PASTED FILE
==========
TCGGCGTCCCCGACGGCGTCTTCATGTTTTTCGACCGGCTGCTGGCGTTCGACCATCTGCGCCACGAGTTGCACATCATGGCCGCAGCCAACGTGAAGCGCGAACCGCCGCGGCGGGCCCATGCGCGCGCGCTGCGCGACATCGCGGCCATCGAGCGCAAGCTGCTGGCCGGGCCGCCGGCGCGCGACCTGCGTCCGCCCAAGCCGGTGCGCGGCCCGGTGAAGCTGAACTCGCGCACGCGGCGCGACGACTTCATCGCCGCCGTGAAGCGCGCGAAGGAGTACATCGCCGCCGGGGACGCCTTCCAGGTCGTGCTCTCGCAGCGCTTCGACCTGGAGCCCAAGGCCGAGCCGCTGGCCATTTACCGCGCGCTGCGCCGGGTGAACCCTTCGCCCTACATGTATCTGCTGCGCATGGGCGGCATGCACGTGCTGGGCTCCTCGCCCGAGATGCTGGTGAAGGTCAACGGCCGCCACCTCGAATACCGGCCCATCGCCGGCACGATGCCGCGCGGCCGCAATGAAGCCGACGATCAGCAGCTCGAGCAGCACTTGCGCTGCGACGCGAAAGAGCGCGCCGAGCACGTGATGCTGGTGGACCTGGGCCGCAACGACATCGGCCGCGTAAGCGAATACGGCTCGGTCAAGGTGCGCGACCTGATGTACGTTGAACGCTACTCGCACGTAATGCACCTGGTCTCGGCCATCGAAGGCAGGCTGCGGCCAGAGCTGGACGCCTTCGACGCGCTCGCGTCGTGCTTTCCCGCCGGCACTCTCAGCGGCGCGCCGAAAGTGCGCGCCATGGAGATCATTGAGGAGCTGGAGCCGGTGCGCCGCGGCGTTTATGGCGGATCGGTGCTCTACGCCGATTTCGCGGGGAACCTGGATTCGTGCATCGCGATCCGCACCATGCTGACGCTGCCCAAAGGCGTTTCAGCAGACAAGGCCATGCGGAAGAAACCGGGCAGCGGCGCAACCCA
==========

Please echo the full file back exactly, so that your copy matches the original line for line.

TCGGCGTCCCCGACGGCGTCTTCATGTTTTTCGACCGGCTGCTGGCGTTCGACCATCTGCGCCACGAGTTGCACATCATGGCCGCAGCCAACGTGAAGCGCGAACCGCCGCGGCGGGCCCATGCGCGCGCGCTGCGCGACATCGCGGCCATCGAGCGCAAGCTGCTGGCCGGGCCGCCGGCGCGCGACCTGCGTCCGCCCAAGCCGGTGCGCGGCCCGGTGAAGCTGAACTCGCGCACGCGGCGCGACGACTTCATCGCCGCCGTGAAGCGCGCGAAGGAGTACATCGCCGCCGGGGACGCCTTCCAGGTCGTGCTCTCGCAGCGCTTCGACCTGGAGCCCAAGGCCGAGCCGCTGGCCATTTACCGCGCGCTGCGCCGGGTGAACCCTTCGCCCTACATGTATCTGCTGCGCATGGGCGGCATGCACGTGCTGGGCTCCTCGCCCGAGATGCTGGTGAAGGTCAACGGCCGCCACCTCGAATACCGGCCCATCGCCGGCACGATGCCGCGCGGCCGCAATGAAGCCGACGATCAGCAGCTCGAGCAGCACTTGCGCTGCGACGCGAAAGAGCGCGCCGAGCACGTGATGCTGGTGGACCTGGGCCGCAACGACATCGGCCGCGTAAGCGAATACGGCTCGGTCAAGGTGCGCGACCTGATGTACGTTGAACGCTACTCGCACGTAATGCACCTGGTCTCGGCCATCGAAGGCAGGCTGCGGCCAGAGCTGGACGCCTTCGACGCGCTCGCGTCGTGCTTTCCCGCCGGCACTCTCAGCGGCGCGCCGAAAGTGCGCGCCATGGAGATCATTGAGGAGCTGGAGCCGGTGCGCCGCGGCGTTTATGGCGGATCGGTGCTCTACGCCGATTTCGCGGGGAACCTGGATTCGTGCATCGCGATCCGCACCATGCTGACGCTGCCCAAAGGCGTTTCAGCAGACAAGGCCATGCGGAAGAAACCGGGCAGCGGCGCAACCCA